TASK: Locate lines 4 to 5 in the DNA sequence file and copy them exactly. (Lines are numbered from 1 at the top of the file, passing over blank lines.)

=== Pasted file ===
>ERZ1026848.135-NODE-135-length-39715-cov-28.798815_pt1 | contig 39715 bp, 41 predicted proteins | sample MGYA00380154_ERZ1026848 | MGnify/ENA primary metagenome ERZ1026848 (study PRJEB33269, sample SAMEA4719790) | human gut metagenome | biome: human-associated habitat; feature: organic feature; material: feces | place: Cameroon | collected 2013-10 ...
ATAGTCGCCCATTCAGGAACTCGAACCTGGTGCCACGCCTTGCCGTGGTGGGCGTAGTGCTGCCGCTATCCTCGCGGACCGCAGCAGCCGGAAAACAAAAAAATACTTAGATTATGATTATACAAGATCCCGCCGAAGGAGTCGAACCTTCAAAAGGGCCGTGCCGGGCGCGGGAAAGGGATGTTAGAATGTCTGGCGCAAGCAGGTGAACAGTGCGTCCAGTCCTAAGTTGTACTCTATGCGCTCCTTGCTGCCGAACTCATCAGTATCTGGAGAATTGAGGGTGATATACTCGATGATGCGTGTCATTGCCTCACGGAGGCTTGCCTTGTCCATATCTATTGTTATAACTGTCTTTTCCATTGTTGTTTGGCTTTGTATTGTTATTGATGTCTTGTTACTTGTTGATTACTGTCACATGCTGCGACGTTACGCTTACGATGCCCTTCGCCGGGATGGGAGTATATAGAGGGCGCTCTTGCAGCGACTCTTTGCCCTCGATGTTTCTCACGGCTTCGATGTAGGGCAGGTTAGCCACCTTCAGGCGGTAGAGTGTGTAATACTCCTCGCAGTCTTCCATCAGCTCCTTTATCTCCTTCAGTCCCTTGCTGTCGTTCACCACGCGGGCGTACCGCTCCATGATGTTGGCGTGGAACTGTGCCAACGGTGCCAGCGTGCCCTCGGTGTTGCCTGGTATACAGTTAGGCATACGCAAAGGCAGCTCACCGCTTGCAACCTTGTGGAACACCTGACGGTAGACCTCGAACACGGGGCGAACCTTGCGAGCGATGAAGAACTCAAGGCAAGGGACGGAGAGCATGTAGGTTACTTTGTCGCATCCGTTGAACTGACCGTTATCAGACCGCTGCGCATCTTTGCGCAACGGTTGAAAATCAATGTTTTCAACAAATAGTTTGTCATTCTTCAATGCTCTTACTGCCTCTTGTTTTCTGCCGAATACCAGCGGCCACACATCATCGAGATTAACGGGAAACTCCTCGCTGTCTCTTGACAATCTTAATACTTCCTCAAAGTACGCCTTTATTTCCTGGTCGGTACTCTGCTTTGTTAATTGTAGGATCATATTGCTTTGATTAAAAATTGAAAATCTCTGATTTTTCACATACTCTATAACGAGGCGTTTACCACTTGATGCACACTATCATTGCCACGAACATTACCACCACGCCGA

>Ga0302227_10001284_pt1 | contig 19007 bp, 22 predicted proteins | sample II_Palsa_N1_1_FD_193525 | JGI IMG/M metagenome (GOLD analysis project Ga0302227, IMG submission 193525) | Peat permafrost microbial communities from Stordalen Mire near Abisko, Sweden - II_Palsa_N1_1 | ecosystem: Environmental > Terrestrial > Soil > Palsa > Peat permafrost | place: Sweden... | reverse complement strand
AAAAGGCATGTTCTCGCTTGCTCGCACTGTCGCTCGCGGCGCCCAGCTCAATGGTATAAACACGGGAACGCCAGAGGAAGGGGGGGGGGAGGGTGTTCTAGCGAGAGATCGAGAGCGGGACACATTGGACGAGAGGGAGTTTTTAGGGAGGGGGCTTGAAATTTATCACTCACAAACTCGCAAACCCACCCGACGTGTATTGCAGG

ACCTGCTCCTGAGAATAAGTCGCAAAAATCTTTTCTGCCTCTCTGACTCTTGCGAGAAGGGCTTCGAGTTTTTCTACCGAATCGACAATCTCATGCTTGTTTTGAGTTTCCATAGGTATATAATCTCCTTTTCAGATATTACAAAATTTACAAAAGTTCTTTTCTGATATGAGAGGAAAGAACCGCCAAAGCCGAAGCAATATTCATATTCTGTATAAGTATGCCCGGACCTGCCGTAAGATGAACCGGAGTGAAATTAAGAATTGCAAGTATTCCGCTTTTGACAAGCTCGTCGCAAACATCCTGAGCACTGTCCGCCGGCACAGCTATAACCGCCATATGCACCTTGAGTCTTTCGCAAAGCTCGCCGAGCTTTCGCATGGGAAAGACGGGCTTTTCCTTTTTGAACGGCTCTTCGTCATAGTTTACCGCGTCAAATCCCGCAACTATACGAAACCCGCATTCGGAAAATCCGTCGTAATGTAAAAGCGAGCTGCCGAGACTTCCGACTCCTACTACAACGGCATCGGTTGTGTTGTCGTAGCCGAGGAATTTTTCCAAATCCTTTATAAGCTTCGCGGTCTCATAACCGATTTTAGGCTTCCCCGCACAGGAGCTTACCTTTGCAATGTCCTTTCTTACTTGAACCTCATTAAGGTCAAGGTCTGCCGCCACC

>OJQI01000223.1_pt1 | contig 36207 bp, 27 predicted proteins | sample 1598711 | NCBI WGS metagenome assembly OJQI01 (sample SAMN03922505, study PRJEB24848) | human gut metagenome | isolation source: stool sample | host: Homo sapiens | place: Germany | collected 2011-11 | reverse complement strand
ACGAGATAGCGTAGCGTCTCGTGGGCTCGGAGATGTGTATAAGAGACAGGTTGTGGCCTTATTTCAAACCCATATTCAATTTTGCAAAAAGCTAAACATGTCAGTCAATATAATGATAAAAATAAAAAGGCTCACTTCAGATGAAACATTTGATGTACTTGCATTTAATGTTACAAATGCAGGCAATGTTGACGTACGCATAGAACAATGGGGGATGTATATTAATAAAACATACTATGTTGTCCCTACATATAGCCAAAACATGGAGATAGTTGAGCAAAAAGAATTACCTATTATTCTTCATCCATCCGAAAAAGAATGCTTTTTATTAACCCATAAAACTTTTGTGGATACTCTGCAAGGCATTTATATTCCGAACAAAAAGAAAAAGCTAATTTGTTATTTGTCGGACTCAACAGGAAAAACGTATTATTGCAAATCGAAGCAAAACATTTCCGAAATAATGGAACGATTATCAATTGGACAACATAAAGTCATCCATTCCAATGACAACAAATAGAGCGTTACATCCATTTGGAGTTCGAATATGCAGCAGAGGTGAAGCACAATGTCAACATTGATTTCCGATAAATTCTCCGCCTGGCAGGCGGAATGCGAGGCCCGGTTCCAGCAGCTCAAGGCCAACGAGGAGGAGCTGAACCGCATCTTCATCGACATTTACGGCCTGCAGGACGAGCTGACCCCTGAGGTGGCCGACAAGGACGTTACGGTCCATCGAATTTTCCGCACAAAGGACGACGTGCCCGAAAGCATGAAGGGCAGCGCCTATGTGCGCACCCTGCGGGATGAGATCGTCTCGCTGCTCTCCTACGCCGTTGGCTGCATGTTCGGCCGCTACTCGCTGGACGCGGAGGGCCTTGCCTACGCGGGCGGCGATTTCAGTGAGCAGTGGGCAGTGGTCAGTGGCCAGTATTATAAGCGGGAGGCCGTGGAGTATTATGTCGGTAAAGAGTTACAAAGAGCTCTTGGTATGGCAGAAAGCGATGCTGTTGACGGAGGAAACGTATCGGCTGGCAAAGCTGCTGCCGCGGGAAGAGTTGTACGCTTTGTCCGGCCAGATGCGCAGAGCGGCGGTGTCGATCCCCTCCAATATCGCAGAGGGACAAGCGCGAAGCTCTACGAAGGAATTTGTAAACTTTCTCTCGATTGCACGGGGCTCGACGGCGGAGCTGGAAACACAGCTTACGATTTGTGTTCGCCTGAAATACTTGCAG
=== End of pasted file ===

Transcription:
AAAAGGCATGTTCTCGCTTGCTCGCACTGTCGCTCGCGGCGCCCAGCTCAATGGTATAAACACGGGAACGCCAGAGGAAGGGGGGGGGGAGGGTGTTCTAGCGAGAGATCGAGAGCGGGACACATTGGACGAGAGGGAGTTTTTAGGGAGGGGGCTTGAAATTTATCACTCACAAACTCGCAAACCCACCCGACGTGTATTGCAGG

ACCTGCTCCTGAGAATAAGTCGCAAAAATCTTTTCTGCCTCTCTGACTCTTGCGAGAAGGGCTTCGAGTTTTTCTACCGAATCGACAATCTCATGCTTGTTTTGAGTTTCCATAGGTATATAATCTCCTTTTCAGATATTACAAAATTTACAAAAGTTCTTTTCTGATATGAGAGGAAAGAACCGCCAAAGCCGAAGCAATATTCATATTCTGTATAAGTATGCCCGGACCTGCCGTAAGATGAACCGGAGTGAAATTAAGAATTGCAAGTATTCCGCTTTTGACAAGCTCGTCGCAAACATCCTGAGCACTGTCCGCCGGCACAGCTATAACCGCCATATGCACCTTGAGTCTTTCGCAAAGCTCGCCGAGCTTTCGCATGGGAAAGACGGGCTTTTCCTTTTTGAACGGCTCTTCGTCATAGTTTACCGCGTCAAATCCCGCAACTATACGAAACCCGCATTCGGAAAATCCGTCGTAATGTAAAAGCGAGCTGCCGAGACTTCCGACTCCTACTACAACGGCATCGGTTGTGTTGTCGTAGCCGAGGAATTTTTCCAAATCCTTTATAAGCTTCGCGGTCTCATAACCGATTTTAGGCTTCCCCGCACAGGAGCTTACCTTTGCAATGTCCTTTCTTACTTGAACCTCATTAAGGTCAAGGTCTGCCGCCACC